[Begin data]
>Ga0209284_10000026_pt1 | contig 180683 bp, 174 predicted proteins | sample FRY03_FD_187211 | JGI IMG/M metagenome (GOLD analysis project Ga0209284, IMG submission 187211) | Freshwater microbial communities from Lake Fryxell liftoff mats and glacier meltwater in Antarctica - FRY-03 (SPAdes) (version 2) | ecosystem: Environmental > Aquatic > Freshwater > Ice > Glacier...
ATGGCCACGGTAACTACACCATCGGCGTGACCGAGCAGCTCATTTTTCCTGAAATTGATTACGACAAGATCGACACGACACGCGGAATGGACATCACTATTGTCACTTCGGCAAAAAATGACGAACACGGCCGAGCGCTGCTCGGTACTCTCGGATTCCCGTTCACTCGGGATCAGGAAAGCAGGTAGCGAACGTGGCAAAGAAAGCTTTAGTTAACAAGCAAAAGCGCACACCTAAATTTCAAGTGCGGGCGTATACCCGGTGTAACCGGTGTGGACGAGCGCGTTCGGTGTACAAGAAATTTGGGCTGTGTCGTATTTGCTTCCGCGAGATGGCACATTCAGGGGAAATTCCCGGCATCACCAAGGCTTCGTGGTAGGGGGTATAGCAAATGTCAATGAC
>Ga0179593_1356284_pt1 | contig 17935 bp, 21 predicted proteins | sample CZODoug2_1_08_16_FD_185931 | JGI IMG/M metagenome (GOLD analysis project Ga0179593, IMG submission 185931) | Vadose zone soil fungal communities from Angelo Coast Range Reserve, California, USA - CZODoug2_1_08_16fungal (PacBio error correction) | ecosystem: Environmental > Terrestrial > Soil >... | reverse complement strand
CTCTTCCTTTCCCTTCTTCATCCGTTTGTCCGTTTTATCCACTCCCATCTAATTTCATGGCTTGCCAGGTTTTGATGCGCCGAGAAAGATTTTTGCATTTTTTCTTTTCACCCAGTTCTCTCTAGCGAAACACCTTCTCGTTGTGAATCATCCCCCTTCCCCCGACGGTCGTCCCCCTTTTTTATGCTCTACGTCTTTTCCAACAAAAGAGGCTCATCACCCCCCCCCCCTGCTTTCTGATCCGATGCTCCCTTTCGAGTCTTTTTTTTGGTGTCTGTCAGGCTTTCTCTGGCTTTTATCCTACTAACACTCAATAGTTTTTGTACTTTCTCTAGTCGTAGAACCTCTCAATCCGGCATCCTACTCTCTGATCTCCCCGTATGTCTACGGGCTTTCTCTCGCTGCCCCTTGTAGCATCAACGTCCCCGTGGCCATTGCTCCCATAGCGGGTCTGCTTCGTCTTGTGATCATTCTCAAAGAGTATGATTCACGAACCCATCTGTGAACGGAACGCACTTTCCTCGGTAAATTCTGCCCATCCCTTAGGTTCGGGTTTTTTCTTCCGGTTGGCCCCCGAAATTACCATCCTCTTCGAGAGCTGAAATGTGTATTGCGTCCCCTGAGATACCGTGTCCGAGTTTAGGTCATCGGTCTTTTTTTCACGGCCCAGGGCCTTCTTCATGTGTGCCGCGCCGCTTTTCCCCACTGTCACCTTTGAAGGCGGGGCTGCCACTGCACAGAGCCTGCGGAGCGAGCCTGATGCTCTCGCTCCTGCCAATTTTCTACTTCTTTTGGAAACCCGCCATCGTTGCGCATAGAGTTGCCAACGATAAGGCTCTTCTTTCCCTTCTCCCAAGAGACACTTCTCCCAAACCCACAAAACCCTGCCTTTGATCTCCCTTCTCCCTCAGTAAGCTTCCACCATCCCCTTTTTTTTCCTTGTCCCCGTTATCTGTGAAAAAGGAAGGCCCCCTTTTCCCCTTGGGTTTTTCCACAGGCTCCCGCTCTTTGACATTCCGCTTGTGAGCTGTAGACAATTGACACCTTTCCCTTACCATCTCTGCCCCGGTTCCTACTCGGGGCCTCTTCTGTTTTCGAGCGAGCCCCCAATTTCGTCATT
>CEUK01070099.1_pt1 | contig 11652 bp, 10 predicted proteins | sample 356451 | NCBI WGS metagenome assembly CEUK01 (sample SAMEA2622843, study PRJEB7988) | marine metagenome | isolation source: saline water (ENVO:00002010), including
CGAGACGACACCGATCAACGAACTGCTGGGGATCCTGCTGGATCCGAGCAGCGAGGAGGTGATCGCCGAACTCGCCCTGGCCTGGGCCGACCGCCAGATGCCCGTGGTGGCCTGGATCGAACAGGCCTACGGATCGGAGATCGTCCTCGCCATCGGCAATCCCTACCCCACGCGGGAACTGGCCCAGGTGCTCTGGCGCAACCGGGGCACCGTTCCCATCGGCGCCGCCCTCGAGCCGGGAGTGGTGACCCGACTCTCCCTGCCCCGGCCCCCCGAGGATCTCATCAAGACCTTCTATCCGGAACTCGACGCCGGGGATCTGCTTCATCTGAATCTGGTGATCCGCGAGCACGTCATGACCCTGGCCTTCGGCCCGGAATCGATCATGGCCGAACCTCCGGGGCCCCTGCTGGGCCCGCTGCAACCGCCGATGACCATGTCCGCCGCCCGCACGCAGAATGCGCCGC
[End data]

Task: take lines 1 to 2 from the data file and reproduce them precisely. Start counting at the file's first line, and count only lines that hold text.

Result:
>Ga0209284_10000026_pt1 | contig 180683 bp, 174 predicted proteins | sample FRY03_FD_187211 | JGI IMG/M metagenome (GOLD analysis project Ga0209284, IMG submission 187211) | Freshwater microbial communities from Lake Fryxell liftoff mats and glacier meltwater in Antarctica - FRY-03 (SPAdes) (version 2) | ecosystem: Environmental > Aquatic > Freshwater > Ice > Glacier...
ATGGCCACGGTAACTACACCATCGGCGTGACCGAGCAGCTCATTTTTCCTGAAATTGATTACGACAAGATCGACACGACACGCGGAATGGACATCACTATTGTCACTTCGGCAAAAAATGACGAACACGGCCGAGCGCTGCTCGGTACTCTCGGATTCCCGTTCACTCGGGATCAGGAAAGCAGGTAGCGAACGTGGCAAAGAAAGCTTTAGTTAACAAGCAAAAGCGCACACCTAAATTTCAAGTGCGGGCGTATACCCGGTGTAACCGGTGTGGACGAGCGCGTTCGGTGTACAAGAAATTTGGGCTGTGTCGTATTTGCTTCCGCGAGATGGCACATTCAGGGGAAATTCCCGGCATCACCAAGGCTTCGTGGTAGGGGGTATAGCAAATGTCAATGAC